Interview: The Homeless Home Builders of America


He and his partner were stuck living in a tent for months at a time, once in a car in northern MI, then again in WI . This is a picture of just one occasion they were struck homeless.

Imagine nearing retirement age after decades of hard work and chasing fruitless opportunities, growing up in a working class family with 7 siblings, mastering your trade young, and building the family house with your father by the age of 13; with more house additions from there.

Born and raised in Wisconsin, but having traveled all across the country to find work, he tried for the American Dream. From Texas to Michigan, Washington to Illinois, building houses with living areas that would become show pieces for the home owners and talking points of neighborhoods. Countless jobs performed on countless homes; dozens worth over a million dollars, with business initiatives in construction started, and dismantled, trying to make a living through the turbulent housing market of the 90’s-2000’s.

But these days he scrounges and tinkers; repairing electronics or small engines in effort to get by. Sometimes he sets enough money aside to buy enough broken electronics, or a motor for a bicycle, to produce something worth selling to purchase necessities. He has no home of his own, and over the decades he has seldom found friends generous enough to offer a roof while forced to live in a tent.

Time and again, despite making timely rent payments, a situation would unfold whereby hostilities develop: the lease expires, the remodeling he has done changes the value, and a personal storm of finance negotiation breaks loose with increasing month-to-month leasing until the final eviction. Or perhaps there’s simply a change in the market making rent unaffordable.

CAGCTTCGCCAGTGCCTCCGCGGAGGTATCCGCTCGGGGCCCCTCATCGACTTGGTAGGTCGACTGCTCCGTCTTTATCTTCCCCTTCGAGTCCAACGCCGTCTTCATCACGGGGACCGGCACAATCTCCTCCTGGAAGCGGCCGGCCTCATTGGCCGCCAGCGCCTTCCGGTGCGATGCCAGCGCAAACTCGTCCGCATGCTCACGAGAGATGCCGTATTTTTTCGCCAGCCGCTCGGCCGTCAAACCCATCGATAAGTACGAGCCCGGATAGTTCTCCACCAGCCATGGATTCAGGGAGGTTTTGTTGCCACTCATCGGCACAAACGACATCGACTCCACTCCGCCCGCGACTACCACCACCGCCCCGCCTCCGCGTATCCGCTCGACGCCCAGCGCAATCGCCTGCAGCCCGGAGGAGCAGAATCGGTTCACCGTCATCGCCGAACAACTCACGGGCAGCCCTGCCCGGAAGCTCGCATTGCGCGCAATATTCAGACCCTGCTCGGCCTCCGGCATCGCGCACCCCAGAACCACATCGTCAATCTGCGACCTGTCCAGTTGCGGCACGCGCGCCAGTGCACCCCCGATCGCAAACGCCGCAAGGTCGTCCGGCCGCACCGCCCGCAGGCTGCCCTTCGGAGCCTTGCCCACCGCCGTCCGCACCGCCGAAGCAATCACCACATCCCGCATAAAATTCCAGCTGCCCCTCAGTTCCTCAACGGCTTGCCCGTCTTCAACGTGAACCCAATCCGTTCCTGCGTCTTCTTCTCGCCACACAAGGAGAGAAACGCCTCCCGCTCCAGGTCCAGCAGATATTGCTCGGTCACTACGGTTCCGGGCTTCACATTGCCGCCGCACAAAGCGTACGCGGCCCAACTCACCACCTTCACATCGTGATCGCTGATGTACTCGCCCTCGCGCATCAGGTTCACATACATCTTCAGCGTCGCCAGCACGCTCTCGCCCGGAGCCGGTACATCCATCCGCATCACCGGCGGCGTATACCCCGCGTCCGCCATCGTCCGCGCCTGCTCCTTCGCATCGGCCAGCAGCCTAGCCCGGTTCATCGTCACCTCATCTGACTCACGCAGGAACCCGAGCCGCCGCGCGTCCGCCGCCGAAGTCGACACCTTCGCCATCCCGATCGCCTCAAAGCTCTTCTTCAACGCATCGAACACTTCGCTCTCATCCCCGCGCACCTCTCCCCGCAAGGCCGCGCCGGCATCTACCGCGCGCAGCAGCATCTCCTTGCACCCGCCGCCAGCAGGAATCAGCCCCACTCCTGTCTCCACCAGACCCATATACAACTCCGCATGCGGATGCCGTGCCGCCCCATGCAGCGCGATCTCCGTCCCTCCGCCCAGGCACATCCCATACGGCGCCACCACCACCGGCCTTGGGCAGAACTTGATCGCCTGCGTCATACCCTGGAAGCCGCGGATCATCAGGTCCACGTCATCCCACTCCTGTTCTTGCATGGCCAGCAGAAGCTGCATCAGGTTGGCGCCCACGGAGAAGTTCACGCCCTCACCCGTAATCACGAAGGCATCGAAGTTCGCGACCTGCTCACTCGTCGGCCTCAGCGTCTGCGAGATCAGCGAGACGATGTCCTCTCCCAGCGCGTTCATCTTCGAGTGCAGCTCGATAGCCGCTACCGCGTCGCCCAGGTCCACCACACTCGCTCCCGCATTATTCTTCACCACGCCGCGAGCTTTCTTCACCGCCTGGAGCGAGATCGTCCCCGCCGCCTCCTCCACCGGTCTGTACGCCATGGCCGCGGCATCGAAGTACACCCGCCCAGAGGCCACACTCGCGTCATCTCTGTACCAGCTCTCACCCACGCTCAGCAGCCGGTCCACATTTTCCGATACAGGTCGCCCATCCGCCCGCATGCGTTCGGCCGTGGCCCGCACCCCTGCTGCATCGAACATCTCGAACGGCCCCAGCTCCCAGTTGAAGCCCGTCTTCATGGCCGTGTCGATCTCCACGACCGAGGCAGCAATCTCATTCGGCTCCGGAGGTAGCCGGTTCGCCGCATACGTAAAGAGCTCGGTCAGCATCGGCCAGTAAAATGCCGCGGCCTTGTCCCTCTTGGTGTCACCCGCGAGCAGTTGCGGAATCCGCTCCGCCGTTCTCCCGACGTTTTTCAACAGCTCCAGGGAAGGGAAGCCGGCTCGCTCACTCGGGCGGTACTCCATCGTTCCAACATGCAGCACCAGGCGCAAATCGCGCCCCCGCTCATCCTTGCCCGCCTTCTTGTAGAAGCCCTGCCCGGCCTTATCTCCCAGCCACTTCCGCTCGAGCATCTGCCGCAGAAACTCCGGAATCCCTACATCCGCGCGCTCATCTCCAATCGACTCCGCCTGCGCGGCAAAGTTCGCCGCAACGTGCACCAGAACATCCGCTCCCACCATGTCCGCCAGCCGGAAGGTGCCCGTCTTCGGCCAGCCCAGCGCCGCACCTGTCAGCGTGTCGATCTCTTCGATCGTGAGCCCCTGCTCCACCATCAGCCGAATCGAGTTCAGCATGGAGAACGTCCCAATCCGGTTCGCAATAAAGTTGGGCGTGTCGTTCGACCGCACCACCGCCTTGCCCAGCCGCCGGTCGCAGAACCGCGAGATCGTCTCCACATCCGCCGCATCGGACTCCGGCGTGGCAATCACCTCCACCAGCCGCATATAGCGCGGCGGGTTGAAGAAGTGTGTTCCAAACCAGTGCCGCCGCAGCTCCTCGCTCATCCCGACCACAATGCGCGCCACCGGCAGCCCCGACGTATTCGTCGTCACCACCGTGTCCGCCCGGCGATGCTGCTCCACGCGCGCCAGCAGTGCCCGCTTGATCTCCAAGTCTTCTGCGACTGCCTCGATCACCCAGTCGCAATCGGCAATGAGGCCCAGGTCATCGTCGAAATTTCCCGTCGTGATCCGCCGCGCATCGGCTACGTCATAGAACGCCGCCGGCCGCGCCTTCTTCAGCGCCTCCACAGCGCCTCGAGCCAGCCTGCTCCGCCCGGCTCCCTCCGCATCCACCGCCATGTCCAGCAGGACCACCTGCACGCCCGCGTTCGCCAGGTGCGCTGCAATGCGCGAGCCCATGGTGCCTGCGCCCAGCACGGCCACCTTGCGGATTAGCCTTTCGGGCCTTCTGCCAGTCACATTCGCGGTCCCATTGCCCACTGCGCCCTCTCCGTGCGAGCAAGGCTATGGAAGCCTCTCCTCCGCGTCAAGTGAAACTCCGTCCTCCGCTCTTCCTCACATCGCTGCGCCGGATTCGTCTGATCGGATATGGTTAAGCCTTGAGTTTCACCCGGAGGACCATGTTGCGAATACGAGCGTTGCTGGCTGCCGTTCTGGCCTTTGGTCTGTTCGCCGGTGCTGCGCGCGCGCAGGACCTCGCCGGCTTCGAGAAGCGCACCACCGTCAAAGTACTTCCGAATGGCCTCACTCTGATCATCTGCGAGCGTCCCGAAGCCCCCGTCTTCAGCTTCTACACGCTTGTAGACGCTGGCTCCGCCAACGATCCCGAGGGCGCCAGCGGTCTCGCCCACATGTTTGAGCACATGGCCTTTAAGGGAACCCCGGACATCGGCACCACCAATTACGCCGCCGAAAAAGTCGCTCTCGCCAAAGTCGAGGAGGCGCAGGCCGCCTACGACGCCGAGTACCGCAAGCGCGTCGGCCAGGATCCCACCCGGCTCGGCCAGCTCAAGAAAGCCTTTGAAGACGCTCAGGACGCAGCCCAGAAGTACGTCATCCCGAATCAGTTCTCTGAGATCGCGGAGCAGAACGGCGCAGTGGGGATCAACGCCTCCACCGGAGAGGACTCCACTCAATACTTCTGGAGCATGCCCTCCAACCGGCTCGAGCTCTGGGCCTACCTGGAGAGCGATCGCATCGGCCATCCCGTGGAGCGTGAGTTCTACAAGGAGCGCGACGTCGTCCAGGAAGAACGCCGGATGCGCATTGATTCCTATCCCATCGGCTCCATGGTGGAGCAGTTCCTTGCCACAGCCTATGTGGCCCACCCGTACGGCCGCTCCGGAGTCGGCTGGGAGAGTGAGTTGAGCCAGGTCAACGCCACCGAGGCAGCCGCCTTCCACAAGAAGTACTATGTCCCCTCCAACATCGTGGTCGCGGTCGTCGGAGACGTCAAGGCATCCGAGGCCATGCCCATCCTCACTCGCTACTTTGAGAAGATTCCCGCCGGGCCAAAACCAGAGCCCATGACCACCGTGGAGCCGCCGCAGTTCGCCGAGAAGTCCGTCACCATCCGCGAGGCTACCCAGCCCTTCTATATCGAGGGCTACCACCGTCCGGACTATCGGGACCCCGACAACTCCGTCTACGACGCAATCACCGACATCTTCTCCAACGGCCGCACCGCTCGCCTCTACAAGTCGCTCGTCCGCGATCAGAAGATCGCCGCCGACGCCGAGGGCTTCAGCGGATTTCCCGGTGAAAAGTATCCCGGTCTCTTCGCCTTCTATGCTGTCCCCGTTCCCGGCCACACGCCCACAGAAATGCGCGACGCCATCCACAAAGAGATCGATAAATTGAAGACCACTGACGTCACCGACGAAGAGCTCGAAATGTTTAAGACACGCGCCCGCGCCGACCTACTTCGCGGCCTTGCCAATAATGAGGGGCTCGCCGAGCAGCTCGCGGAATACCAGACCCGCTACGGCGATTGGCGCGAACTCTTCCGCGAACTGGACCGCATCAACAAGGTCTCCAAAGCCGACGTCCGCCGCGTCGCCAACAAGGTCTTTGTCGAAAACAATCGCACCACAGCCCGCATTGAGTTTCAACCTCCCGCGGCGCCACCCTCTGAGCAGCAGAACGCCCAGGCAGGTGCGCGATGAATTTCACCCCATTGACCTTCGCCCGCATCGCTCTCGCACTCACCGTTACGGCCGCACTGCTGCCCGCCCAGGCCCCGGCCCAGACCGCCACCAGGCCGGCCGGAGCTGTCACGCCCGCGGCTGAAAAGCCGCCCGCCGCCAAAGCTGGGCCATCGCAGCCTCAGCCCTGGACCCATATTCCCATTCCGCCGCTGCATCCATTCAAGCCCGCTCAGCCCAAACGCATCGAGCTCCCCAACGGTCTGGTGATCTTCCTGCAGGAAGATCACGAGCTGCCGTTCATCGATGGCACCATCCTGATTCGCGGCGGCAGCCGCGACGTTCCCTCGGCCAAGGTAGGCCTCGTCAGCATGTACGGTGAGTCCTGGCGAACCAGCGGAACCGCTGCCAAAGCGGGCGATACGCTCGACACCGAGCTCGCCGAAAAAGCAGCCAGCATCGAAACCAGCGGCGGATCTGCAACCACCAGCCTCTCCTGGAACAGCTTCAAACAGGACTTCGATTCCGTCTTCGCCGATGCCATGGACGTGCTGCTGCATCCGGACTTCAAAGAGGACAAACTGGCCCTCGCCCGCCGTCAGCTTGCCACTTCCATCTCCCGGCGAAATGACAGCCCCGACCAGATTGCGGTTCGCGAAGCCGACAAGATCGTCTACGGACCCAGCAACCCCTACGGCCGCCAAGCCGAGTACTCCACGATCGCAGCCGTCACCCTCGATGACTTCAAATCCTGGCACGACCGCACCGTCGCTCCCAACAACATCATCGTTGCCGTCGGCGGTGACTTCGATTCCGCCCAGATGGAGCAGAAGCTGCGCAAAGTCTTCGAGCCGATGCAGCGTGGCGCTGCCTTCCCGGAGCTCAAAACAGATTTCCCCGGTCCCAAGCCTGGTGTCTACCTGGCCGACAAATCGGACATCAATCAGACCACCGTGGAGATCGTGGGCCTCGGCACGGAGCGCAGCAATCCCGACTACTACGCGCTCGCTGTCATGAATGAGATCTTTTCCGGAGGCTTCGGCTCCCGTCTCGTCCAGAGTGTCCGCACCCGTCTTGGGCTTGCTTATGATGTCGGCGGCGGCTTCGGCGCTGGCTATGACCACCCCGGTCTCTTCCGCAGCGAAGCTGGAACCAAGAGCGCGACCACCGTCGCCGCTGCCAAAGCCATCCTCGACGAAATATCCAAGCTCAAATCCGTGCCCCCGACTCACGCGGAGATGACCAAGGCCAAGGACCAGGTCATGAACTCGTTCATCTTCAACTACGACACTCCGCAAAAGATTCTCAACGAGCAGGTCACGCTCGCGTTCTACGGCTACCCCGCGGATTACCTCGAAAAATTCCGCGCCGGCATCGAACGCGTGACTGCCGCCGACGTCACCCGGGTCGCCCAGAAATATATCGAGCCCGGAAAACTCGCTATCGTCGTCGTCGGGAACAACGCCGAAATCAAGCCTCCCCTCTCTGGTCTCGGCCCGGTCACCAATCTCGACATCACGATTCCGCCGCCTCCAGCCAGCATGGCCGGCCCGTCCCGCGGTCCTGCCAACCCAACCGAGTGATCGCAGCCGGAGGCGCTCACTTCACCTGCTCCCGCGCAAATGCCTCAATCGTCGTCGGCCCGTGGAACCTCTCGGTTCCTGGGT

In Wisconsin, there exists a 5-day eviction notice, but protest to unfair treatment has left this former leader in a construction company, journeyman, trim carpenter out in the cold. A broken verbal agreement over remodeling and an unfair eviction would usually mean finding housing – but this is impossible when your only references refuse to comply, you have no transportation other than a bicycle, you spend all your money on food without refrigeration, and “urgent” letters for public benefits are piling up at the post office, sometimes getting sent back demanding “proof of address.”

Mastering your trade does little good when the trade leaves your body broken with barely anything to live on. Imagine reflecting on ruptured spinal discs, nerve damage, and calloused hands while being discarded by family for your work-induced disability, sleeping in a tent with your partner who suffers equal medical neglect and misfortune. This is just one situation faced by one American worker – there are millions of others facing similar struggles.

So, what does this worker think about the “ideal capitalist American system?”

Q: About how long have you had problems working, or finding work due to chronic pain?
A: Around thirty years, but I always dealt with it.  Muscle and back pain is part of the trade. It got bad around ten years ago, a wall fell on me, ruptured discs in my back – haven’t been able to work like I used to, y’know?

Q: Do you think you would have continued the same line of work if you had access to proper medical care to address the pain?